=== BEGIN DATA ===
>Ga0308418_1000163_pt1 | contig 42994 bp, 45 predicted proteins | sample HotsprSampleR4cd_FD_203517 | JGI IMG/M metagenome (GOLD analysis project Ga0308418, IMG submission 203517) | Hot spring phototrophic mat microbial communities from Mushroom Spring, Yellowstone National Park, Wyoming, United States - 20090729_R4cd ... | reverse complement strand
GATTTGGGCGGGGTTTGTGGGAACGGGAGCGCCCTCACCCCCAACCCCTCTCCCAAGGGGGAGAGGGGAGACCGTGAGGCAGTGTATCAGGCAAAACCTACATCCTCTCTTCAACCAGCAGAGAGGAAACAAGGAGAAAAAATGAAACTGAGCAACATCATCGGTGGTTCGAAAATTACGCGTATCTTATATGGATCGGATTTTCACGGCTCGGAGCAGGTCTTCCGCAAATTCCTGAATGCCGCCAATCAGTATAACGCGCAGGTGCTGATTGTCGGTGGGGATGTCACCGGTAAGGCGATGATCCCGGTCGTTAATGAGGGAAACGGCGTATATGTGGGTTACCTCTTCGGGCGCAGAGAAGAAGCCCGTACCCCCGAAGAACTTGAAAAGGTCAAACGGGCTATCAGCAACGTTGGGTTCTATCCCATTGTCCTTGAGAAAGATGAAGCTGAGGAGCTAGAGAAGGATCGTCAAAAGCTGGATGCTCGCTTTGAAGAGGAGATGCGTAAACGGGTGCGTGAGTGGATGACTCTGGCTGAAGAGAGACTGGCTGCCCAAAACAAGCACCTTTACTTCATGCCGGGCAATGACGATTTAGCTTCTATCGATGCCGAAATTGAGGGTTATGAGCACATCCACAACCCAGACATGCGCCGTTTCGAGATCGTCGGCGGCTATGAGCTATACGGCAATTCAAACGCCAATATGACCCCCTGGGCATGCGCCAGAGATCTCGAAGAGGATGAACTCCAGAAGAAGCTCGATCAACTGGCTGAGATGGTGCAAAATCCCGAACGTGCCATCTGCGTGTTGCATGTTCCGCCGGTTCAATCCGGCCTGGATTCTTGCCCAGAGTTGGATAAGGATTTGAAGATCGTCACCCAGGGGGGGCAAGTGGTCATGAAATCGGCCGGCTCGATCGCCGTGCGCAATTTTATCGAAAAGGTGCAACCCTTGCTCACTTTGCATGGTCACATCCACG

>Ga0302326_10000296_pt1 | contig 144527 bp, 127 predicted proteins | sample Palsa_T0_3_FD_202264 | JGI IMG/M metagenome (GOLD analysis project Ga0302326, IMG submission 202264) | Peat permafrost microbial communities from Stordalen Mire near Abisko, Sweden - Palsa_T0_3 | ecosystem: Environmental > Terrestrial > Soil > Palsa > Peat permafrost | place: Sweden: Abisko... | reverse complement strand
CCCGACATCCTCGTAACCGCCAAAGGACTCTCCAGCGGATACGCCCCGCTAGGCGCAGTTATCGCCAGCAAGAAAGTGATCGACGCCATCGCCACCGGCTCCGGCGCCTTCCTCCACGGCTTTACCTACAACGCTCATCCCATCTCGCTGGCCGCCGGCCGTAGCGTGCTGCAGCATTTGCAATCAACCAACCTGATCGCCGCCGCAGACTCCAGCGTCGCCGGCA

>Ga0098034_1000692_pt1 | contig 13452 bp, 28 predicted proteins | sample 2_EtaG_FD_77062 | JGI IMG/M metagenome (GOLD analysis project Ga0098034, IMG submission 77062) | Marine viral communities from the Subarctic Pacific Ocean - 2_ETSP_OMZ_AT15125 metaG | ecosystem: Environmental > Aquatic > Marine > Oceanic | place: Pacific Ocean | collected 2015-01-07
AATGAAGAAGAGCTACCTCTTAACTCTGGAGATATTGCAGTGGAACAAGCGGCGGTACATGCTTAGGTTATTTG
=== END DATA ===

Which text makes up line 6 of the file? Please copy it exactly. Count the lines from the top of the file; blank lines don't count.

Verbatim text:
AATGAAGAAGAGCTACCTCTTAACTCTGGAGATATTGCAGTGGAACAAGCGGCGGTACATGCTTAGGTTATTTG